Highlight your strengths, and what is most relevant to the potential employer. Due to the fact that most resumes are typically reviewed in 10-30 seconds, put forth the effort and determine which bullets most strongly support your job search objective. Put the strong and most relevant points first where they are more apt to be read. Doing this will hook the reader, and the rest of your resume will reel them in.
Match the needs of the hiring company – Review job postings online and in the newspapers for positions that interest you. Each listing will almost always have a brief blurb about the company and the position available. Read the job description closely, and use the key words listed in these ads, and match them to the bullet points in your resume.
Chances are that you have some of these as key points already, however if you have missed any, be sure to add them to your resume. It sounds obvious, but its worth mentioning that using a custom resume instead of a generic one will greatly increase your chances of an interview, as you will be a better match in the eyes of the reader – how can you not be? – you’ve tailored your resume to the position.
Above all in your resume and interview – you must be positive. Therefore, avoid including negative and irrelevant points. If you feel your graduation date will subject you to age discrimination, leave it off your resume. If you do some duties in your current job that don’t support your job search objective, do not include them. Focus on the duties that do support your objective, and leave off irrelevant personal information like your race, weight, and height.
Have you taken an advertising class? Let me give you one tidbit from my studies that will improve the appearance of your resume. White space is the open area of an ad, and white space is important to your resume. Open up the newspaper, and take note of which ads first catch your eye. Are they the ads that are jammed full of text and pictures, or are they ads that have a large amount of unused space (“white space”). This is done to grab your attention, as you are always attracted to open areas. For this reason, don’t worry if you are having a hard time filling the page with text; increase your line spacing to compensate – this will increase the white space – and really, that’s a good thing.
How long should my resume be? What size font should I use? – The font size should be no smaller than 10 point, and the length of your resume should be 1-2 pages. Yes, you read correctly; you can use more than one page. But remember, keep it concise. It’s okay to use 2 pages for your resume, however it’s not necessary.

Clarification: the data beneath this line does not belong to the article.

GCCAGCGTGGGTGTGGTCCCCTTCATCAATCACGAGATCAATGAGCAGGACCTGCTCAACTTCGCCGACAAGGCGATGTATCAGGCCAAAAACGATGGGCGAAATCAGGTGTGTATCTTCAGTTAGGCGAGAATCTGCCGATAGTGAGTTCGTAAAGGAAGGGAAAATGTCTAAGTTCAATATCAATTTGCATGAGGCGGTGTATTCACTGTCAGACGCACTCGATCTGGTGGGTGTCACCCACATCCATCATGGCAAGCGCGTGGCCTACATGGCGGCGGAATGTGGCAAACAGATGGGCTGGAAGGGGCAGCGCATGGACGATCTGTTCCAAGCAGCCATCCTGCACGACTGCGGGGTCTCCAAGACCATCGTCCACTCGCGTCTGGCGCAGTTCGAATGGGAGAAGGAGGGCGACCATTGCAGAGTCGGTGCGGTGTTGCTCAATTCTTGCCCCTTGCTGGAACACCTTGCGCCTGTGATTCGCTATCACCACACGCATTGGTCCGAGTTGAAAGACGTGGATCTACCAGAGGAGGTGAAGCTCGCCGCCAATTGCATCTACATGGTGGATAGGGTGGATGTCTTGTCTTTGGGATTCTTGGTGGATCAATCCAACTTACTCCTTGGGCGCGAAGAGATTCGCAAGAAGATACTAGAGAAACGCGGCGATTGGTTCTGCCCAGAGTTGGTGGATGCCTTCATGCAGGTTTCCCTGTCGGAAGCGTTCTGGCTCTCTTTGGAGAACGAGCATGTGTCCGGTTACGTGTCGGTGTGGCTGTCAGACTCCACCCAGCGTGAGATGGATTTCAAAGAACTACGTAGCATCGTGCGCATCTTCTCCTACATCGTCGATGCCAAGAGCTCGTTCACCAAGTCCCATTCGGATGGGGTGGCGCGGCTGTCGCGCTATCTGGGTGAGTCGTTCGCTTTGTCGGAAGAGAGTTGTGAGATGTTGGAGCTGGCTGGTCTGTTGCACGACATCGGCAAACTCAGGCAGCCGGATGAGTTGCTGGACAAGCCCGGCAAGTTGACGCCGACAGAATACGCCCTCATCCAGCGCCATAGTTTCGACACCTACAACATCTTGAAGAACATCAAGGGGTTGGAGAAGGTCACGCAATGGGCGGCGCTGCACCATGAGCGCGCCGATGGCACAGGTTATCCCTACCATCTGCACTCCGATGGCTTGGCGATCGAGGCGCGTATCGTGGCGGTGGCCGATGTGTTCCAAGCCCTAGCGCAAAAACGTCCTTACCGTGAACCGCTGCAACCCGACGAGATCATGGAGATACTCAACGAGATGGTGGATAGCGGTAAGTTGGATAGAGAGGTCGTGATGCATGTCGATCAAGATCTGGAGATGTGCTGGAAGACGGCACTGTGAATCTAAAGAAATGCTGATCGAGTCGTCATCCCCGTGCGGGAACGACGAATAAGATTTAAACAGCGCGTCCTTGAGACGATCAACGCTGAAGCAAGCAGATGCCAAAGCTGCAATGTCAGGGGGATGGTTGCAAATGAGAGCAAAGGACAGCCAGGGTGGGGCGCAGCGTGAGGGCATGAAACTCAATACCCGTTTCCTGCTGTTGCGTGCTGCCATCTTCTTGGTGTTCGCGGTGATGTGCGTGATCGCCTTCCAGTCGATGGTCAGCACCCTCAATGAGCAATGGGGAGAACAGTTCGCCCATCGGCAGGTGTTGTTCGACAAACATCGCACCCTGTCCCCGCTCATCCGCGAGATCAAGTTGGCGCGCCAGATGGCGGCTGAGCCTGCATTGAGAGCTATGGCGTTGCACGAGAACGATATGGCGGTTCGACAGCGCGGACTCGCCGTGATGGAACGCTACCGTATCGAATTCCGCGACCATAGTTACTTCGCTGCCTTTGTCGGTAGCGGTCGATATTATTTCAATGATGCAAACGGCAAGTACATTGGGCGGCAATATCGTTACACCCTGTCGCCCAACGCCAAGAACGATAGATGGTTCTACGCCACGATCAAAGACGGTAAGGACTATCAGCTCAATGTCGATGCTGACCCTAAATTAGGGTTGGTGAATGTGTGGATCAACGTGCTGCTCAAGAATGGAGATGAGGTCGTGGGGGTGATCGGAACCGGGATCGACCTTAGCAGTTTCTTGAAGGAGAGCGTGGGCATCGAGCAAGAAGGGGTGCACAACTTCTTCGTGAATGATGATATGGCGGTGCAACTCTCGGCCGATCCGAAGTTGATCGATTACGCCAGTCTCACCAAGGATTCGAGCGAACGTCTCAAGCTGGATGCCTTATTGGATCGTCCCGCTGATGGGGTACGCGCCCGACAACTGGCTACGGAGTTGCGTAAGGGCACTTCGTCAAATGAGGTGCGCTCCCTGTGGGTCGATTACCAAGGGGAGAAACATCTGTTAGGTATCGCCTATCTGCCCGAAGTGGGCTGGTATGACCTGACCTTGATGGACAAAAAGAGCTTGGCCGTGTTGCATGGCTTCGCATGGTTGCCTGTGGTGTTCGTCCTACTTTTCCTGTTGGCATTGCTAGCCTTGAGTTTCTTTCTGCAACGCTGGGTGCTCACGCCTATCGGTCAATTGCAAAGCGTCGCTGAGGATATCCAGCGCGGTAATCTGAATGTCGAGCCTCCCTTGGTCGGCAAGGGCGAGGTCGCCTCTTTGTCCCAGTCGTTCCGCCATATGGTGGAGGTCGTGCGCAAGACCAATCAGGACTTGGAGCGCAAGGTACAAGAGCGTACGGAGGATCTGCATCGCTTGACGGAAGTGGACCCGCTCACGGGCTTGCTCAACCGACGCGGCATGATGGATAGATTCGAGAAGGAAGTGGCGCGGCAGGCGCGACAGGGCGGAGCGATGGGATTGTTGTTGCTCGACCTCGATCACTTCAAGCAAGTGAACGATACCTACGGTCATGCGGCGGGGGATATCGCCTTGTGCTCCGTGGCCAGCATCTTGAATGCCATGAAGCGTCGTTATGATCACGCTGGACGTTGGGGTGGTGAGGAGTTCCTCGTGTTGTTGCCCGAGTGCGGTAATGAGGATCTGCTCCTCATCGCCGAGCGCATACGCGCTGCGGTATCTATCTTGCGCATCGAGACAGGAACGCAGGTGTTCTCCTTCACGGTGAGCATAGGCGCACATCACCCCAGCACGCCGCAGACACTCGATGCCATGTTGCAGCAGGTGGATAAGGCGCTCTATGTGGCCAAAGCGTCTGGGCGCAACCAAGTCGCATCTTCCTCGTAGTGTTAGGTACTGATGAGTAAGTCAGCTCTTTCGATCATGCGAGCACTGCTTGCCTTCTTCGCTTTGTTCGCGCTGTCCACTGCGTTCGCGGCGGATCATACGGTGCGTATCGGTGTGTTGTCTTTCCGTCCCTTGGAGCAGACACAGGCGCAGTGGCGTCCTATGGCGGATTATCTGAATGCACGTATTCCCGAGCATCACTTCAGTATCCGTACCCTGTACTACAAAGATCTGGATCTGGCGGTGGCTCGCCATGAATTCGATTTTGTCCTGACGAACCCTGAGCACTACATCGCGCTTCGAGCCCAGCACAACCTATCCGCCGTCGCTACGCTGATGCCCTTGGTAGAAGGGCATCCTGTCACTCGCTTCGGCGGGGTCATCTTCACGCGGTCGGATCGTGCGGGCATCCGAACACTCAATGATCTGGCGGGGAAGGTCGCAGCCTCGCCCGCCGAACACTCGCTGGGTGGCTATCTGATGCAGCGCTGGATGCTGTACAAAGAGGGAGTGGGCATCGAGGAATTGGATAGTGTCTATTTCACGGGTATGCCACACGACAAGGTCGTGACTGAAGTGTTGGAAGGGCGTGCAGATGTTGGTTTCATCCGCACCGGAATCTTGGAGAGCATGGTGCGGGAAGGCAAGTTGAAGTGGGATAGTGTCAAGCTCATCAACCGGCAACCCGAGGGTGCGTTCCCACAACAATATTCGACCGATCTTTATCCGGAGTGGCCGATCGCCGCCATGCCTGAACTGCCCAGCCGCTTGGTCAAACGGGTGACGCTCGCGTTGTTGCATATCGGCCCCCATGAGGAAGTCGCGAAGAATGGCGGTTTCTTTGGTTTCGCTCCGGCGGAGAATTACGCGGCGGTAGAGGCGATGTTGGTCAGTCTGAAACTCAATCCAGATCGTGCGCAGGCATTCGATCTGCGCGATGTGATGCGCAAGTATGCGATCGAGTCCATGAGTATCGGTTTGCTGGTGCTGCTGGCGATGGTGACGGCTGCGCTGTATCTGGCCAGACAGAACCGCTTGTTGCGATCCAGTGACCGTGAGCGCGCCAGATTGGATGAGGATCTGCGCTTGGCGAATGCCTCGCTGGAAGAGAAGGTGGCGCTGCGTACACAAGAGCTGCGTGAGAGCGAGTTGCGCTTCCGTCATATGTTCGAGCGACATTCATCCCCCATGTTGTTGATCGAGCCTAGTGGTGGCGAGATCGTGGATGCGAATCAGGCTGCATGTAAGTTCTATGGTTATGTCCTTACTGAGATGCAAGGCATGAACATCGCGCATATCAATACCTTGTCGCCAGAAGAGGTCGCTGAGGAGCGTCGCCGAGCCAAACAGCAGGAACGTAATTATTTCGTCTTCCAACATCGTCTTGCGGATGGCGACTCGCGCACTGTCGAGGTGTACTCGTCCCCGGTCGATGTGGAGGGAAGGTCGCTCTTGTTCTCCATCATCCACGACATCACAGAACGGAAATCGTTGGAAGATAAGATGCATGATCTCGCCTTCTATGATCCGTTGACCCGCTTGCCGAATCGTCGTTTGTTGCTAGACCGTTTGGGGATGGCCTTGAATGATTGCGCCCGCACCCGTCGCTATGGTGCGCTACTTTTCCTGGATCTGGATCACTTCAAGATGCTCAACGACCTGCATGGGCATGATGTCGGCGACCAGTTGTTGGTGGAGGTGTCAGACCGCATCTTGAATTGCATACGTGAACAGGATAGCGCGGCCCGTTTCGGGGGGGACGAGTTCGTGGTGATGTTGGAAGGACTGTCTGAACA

Ask a friend, and get an outside opinion on your resume before sending it off. You should always have a 3rd party or resume critique service review your resume. You are so close to your situation, it can be difficult for you to note all your high points and clearly convey all your accomplishments. Having someone besides you review your resume will allow you to note how others will view your marketing materials – would your resume impress them? If not, why? Don’t settle for – “it’s good”. You must encourage the 3rd party to give you feedback and ask questions. These questions from the reader can help you to discover items you inadvertently left off your resume. Take their comments into consideration, and revise your resume to include these items. In addition to adding in missed items, their questions can also point to items on your resume that are confusing to the reader. This valuable input will allow you to clarify your resume based on this input.
OK, you’re ready to start applying for positions – When submitting your resume, you should apply for some jobs that appear to be above your qualifications, apply to positions that are a match, and apply to positions which may be beneath you. Why? Perhaps the position beneath will turn out to be more than it appeared once you interview for them. Or perhaps once you have your foot in the door you can learn of other opportunities. If nothing else, interviewing more and more will increase your interviewing skills. Like anything else, repetition will decrease your nervousness, and increase your skills at attacking the tough questions.